Broadway

Catch 42nd Street, Kinky Boots and 3 Other Shows on PBS This Month

Clare Halse Philip Bertioli in 42nd Street, Courtesy PBS

PBS' third annual "Broadway's Best" series starts tonight, and this year's edition is a treat for dance lovers. The 2019 lineup features five shows: three are Broadway musicals, one's a West End play and the fifth is a taping from The Public Theater's Free Shakespeare in the Park, with movement by a big-name choreographer.

Each Friday in November at 9 pm Eastern on PBS, you can experience a live taping of a different show—and the choreographic talents on display don't disappoint. (Pro tip: If you have the PBS Passport app, you don't have to wait a week between performances. Members can stream all five starting November 1.)

Here's what's airing:


42nd Street (November 1)

If your tap shoes have started to gather dust, 42nd Street is the musical that'll make you want to break them out again. This 2001 Tony-winning revival, making its U.S. broadcast premiere, features choreography by Randy Skinner.

Rodgers & Hammerstein’s The King and I (November 8)

Catch the star-studded cast of the 2015 production of The King and I. Not only can you watch Kelli O'Hara and Ruthie Ann Miles in their Tony-winning turns (as Best Actress and Best Featured Actress, respectively) but this version is punctuated with Christopher Gattelli's choreography, based on the original by Jerome Robbins.

Red (November 15)

In 2010, the two-man play Red took home the Tony for Best Play. This 2018 West End revival—about an artist and his assistant—brings the show back to life.

Much Ado About Nothing (November 22)

Last summer's production of Shakespeare's Much Ado About Nothing, filmed in Central Park, rocketed into the near future, updating its setting to 2020. And it has an additional cool factor: choreography by Camille A. Brown.

Kinky Boots (November 29)

The Jerry Mitchell directed-and-choreographed Kinky Boots is the perfect fit to round out PBS' "Broadway's Best." The celebratory, feel-good musical, with songs by Cyndi Lauper, will have you singing and dancing 'til year's end.

Health & Body
Getty Images

Nadine Kaslow, a psychologist who works with dancers at Atlanta Ballet, offers tips for creating a more body-positive studio experience:

Keep reading... Show less
Sponsored by NYCDA
Ailey II artistic director Troy Powell teaching an Ailey Workshop at NYCDA. Courtesy NYCDA

Back in 2011 when Joe Lanteri first approached Katie Langan, chair of Marymount Manhattan College's dance department, about getting involved with New York City Dance Alliance, she was skeptical about the convention/competition world.

"But I was pleasantly surprised by the enormity of talent that was there," she says. "His goal was to start scholarship opportunities, and I said okay, I'm in."

Today, it's fair to say that Lanteri has far surpassed his goal of creating scholarship opportunities. But NYCDA has done so much more, bridging the gap between the convention world and the professional world by forging a wealth of partnerships with dance institutions from Marymount to The Ailey School to Complexions Contemporary Ballet and many more. There's a reason these companies and schools—some of whom otherwise may not see themselves as aligned with the convention/competition world—keep deepening their relationships with NYCDA.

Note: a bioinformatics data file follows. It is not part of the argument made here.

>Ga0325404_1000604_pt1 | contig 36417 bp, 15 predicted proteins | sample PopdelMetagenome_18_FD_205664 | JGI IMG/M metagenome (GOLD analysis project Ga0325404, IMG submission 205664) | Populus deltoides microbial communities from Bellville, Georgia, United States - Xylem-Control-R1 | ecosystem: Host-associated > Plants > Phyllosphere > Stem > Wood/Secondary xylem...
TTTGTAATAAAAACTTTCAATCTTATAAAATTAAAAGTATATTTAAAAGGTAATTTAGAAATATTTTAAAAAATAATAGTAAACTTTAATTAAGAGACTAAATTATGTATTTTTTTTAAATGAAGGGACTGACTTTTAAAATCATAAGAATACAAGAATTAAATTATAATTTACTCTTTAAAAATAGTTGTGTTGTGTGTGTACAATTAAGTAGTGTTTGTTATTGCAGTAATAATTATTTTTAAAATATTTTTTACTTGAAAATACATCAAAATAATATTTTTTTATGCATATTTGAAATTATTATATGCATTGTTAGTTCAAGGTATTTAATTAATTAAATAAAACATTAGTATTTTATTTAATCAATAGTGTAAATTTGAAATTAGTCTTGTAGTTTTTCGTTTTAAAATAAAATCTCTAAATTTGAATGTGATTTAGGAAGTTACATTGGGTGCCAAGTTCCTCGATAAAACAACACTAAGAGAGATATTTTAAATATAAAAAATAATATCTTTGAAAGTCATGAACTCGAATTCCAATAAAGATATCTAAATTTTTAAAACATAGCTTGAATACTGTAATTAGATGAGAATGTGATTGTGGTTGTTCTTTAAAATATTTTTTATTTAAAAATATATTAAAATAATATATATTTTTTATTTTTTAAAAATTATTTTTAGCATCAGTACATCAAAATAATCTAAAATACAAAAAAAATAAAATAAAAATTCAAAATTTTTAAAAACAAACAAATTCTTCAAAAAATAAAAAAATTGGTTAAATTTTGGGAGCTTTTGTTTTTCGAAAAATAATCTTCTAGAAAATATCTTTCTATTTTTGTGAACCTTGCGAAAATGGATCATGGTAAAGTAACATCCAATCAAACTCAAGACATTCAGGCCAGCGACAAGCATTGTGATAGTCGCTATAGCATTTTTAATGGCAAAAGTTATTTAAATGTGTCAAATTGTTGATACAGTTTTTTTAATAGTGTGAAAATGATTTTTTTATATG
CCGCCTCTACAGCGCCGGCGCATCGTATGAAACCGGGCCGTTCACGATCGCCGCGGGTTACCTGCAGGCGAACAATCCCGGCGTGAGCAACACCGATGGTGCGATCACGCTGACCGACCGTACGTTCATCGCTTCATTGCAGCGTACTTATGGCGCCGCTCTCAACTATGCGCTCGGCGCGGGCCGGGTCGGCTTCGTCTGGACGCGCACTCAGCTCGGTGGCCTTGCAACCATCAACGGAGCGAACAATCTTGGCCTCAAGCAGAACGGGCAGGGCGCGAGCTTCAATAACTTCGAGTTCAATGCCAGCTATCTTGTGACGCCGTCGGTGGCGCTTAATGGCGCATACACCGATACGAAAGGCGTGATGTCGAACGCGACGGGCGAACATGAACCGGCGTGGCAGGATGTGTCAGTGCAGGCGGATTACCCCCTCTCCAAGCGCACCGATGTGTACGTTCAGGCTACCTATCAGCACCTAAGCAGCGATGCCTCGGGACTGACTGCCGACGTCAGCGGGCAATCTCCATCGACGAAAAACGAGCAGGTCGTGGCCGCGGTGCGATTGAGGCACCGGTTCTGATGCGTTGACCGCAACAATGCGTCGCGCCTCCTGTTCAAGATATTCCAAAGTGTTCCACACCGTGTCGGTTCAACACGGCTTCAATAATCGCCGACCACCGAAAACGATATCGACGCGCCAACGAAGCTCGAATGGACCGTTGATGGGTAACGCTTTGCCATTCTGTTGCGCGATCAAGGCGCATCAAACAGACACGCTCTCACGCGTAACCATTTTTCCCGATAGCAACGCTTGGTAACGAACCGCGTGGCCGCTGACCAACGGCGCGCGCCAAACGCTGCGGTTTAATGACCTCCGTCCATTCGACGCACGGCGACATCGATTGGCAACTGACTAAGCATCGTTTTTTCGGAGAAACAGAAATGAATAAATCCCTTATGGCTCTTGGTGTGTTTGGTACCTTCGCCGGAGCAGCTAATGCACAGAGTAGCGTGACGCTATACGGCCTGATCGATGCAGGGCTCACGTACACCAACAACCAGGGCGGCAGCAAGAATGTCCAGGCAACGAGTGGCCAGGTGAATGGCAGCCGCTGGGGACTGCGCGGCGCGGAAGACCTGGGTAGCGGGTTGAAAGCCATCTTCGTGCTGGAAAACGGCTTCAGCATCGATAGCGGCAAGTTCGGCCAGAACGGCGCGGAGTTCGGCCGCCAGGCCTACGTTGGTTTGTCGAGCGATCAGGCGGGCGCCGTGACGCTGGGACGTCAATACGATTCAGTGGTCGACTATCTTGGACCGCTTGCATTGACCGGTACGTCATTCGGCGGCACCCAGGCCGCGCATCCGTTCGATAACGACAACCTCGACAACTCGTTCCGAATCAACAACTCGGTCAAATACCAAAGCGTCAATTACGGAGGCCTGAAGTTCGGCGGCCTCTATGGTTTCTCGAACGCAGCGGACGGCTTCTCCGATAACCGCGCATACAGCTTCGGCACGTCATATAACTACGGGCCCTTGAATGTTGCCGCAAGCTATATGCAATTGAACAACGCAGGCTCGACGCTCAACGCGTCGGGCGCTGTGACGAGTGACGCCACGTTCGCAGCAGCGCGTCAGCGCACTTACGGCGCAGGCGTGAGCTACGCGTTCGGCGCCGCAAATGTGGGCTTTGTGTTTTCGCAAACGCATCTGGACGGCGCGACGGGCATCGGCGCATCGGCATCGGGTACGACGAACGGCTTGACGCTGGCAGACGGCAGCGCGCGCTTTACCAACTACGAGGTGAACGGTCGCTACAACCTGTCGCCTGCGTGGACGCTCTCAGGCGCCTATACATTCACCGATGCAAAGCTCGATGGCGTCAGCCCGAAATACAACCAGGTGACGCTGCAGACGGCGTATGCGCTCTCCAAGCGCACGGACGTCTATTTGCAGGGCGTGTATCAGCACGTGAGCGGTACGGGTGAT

Now, college scholarships are just one of many ways NYCDA has gone beyond the typical weekend-long convention experience and created life-changing opportunities for students. We rounded up some of the most notable ones:

Keep reading... Show less
Broadway

We knew that Ivo van Hove and Anne Teresa de Keersmaeker's production of West Side Story would challenge our preconceived notions about the show.

But a recent Vogue story gives us a taste of just how nontraditional the Broadway revival will be. Most notably, van Hove is cutting "I Feel Pretty" and the "Somewhere" ballet, condensing the show into one act to better reflect the urgency of the 48-hour plot. (The choice has been approved by the West Side Story estate, including Sondheim, who has "long been uncomfortable" with some of the "I Feel Pretty" lyrics.)

Keep reading... Show less
Sponsored by Harlequin Floors
Left: Hurricane Harvey damage in Houston Ballet's Dance Lab; Courtesy Harlequin. Right: The Dance Lab pre-Harvey; Nic Lehoux, Courtesy Houston Ballet.

"The show must go on" may be a platitude we use to get through everything from costume malfunctions to stormy moods. But when it came to overcoming a literal hurricane, Houston Ballet was buoyed by this mantra to go from devastated to dancing in a matter of weeks—with the help of Harlequin Floors, Houston Ballet's longstanding partner who sprang into action to build new floors in record time.

Keep reading... Show less

mailbox

Get Dance Magazine in your inbox